EBRT is delivered from outside of the body and aims an accurate x-ray beam from multiple angles directly toward the treatment site. It is typically performed on an outpatient basis, so there’s no hospital stay required, usually once a day over the course of a few weeks.
Gamma Knife is a type of stereotactic radiosurgery (SRS) and uses tiny beams of gamma radiation to treat tumors, vascular malformations and other abnormalities of the brain with sub-millimeter precision to avoid damage to healthy brain tissue. It is often used to control secondary brain cancer – where cancer has spread to the brain from a primary cancer – and for tumors that can’t easily be reached with surgery. Gamma Knife is delivered in an outpatient setting and no anesthesia or overnight hospital stay is needed. Most treatments are delivered in around 45 minutes and only require one to three sessions.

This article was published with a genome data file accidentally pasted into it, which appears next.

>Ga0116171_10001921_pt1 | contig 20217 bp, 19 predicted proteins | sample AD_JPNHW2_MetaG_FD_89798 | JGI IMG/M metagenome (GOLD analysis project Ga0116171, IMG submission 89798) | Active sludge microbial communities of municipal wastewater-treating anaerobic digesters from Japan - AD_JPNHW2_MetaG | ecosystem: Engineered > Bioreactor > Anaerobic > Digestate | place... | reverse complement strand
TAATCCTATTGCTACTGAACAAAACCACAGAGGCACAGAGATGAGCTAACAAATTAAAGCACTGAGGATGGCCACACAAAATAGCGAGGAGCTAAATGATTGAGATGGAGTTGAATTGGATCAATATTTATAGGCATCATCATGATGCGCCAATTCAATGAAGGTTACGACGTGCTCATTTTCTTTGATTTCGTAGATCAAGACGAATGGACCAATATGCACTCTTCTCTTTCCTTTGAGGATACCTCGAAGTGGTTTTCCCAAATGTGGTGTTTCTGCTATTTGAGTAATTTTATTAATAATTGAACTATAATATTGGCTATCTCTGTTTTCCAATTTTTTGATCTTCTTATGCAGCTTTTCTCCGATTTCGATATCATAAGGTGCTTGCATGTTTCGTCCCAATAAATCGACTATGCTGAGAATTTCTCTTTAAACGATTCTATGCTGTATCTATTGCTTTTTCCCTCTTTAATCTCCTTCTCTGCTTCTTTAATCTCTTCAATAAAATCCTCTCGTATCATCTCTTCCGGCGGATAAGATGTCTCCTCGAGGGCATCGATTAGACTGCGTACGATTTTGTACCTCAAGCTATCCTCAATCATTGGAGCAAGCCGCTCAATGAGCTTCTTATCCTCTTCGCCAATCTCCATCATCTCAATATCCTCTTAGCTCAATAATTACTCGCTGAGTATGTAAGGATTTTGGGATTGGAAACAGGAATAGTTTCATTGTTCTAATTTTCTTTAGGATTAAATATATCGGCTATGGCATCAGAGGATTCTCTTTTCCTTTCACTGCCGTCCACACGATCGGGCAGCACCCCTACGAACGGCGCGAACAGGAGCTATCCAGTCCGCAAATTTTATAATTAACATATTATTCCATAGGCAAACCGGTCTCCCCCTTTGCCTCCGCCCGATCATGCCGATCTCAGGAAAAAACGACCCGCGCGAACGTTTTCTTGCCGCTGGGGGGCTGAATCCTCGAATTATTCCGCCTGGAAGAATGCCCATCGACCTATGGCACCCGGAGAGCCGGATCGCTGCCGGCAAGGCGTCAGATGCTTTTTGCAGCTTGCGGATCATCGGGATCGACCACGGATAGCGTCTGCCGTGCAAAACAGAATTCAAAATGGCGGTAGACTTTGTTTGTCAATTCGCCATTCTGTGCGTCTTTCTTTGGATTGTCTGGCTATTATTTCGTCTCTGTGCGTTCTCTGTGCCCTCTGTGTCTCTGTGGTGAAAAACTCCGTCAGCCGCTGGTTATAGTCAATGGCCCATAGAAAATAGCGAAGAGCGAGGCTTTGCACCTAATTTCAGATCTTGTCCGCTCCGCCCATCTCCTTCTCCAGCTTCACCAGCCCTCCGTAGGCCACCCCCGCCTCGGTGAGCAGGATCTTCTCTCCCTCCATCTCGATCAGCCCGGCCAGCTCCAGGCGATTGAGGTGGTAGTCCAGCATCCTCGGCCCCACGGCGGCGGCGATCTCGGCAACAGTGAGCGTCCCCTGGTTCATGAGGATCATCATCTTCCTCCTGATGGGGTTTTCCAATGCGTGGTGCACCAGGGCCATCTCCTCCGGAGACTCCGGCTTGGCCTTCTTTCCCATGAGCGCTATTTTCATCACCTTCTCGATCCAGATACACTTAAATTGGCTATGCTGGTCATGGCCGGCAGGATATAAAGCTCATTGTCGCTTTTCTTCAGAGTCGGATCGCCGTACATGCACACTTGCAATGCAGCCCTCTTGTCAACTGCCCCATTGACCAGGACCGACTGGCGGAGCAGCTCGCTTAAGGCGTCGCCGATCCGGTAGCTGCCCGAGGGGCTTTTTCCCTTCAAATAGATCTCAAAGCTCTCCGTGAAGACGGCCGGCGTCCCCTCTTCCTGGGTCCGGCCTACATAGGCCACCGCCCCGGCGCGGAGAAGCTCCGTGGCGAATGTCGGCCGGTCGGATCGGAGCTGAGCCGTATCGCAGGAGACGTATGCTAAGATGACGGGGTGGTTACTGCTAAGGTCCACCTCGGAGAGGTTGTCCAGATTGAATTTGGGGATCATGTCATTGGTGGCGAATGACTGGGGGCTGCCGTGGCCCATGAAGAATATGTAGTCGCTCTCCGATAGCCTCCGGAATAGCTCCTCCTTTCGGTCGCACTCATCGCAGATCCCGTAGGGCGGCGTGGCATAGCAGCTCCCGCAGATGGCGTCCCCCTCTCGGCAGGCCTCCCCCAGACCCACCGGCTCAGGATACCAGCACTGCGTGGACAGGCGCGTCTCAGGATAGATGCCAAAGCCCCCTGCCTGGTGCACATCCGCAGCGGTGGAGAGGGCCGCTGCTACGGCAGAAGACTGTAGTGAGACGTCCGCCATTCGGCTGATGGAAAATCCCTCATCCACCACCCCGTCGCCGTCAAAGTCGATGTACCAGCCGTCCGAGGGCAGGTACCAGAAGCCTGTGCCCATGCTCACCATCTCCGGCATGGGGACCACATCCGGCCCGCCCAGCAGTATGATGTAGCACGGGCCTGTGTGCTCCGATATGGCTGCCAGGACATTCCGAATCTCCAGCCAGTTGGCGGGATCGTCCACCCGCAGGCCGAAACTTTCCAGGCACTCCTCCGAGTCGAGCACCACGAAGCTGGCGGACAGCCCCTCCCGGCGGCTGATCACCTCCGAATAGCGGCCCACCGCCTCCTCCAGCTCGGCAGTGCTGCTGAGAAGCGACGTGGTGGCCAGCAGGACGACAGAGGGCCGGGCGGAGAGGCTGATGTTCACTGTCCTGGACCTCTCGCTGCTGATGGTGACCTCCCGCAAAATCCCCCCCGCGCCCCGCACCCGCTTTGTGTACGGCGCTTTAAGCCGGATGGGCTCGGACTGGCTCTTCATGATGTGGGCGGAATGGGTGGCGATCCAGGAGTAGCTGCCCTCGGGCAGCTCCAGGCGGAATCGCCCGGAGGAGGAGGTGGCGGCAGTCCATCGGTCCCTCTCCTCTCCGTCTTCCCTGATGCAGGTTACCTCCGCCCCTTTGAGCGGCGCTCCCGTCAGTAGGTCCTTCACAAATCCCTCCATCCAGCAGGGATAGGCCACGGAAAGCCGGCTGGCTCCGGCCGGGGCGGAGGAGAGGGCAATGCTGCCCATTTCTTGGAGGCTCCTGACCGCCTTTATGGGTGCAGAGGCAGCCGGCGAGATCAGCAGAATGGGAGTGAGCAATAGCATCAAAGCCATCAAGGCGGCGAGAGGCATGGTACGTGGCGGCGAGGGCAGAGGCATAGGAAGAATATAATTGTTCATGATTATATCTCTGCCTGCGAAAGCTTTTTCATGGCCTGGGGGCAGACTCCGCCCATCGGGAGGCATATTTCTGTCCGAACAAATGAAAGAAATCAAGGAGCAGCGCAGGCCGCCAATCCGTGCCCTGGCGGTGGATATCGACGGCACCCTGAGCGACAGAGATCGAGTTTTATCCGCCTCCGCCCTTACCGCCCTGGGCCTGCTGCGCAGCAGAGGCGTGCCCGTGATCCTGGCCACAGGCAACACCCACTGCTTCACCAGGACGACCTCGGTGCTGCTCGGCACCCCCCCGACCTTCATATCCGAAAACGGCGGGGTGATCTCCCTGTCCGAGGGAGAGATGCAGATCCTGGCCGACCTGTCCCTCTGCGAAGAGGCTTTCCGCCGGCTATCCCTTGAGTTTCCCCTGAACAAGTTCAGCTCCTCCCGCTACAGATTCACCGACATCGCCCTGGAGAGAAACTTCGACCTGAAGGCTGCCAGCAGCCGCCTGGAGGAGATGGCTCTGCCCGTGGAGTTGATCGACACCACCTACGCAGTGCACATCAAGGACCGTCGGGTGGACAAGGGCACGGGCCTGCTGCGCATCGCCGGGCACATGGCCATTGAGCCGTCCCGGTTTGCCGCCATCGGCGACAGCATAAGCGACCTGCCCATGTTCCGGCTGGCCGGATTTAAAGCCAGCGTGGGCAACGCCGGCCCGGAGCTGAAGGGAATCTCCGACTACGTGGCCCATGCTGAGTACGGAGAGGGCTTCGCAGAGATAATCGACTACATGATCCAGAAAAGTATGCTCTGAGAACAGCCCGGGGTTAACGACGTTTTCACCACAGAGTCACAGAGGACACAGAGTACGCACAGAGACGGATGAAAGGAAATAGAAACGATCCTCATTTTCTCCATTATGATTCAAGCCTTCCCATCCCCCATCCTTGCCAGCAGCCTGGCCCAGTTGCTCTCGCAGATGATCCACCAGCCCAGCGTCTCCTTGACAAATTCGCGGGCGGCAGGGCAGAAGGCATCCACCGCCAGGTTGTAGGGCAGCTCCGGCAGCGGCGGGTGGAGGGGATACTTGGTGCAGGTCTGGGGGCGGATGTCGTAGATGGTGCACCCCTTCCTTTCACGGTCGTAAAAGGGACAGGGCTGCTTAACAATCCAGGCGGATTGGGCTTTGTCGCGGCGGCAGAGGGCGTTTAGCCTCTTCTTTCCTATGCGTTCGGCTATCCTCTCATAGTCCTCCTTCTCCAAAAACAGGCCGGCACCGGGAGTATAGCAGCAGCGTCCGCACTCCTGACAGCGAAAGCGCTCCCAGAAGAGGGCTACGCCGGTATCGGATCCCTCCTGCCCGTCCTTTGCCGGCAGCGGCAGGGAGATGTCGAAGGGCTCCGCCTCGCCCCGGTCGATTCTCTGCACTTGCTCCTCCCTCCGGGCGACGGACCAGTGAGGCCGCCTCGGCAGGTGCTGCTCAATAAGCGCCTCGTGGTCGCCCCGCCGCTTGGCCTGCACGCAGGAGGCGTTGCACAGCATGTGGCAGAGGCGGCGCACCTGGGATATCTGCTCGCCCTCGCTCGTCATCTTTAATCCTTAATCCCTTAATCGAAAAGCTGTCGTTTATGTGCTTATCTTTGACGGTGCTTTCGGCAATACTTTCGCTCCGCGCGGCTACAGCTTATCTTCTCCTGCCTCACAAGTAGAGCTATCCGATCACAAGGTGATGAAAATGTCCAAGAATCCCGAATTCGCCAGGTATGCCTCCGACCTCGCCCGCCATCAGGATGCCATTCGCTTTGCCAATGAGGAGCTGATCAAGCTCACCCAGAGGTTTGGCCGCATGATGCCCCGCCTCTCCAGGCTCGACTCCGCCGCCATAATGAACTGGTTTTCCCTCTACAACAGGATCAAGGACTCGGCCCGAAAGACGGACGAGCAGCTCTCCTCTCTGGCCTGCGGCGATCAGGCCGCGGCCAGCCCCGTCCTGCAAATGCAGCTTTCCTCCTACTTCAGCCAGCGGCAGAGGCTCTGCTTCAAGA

High-dose rate (HDR) brachytherapy
HDR brachytherapy is a type of radiation therapy that involves the delivery of a highly concentrated dose of radiation to the tumor in a short period of time. This is achieved by temporarily inserting a high-activity radioactive source into or near the tumor, allowing for precise and intense radiation treatment while minimizing the duration of exposure.
Intensity-modulated radiation therapy (IMRT)
IMRT is an advanced external beam radiation therapy technique where the beams of radiation are precisely shaped to exactly match your tumor, which limits radiation exposure to adjacent healthy tissue.
Image-guided radiation therapy (IGRT)
IGRT is a radiation therapy technique that involves the use of imaging technology to guide and adjust the delivery of radiation treatment. IGRT allows for real-time imaging of the tumor and surrounding structures, helping to ensure accurate targeting of the radiation beams and accounting for any changes in your anatomy or tumor position during treatment.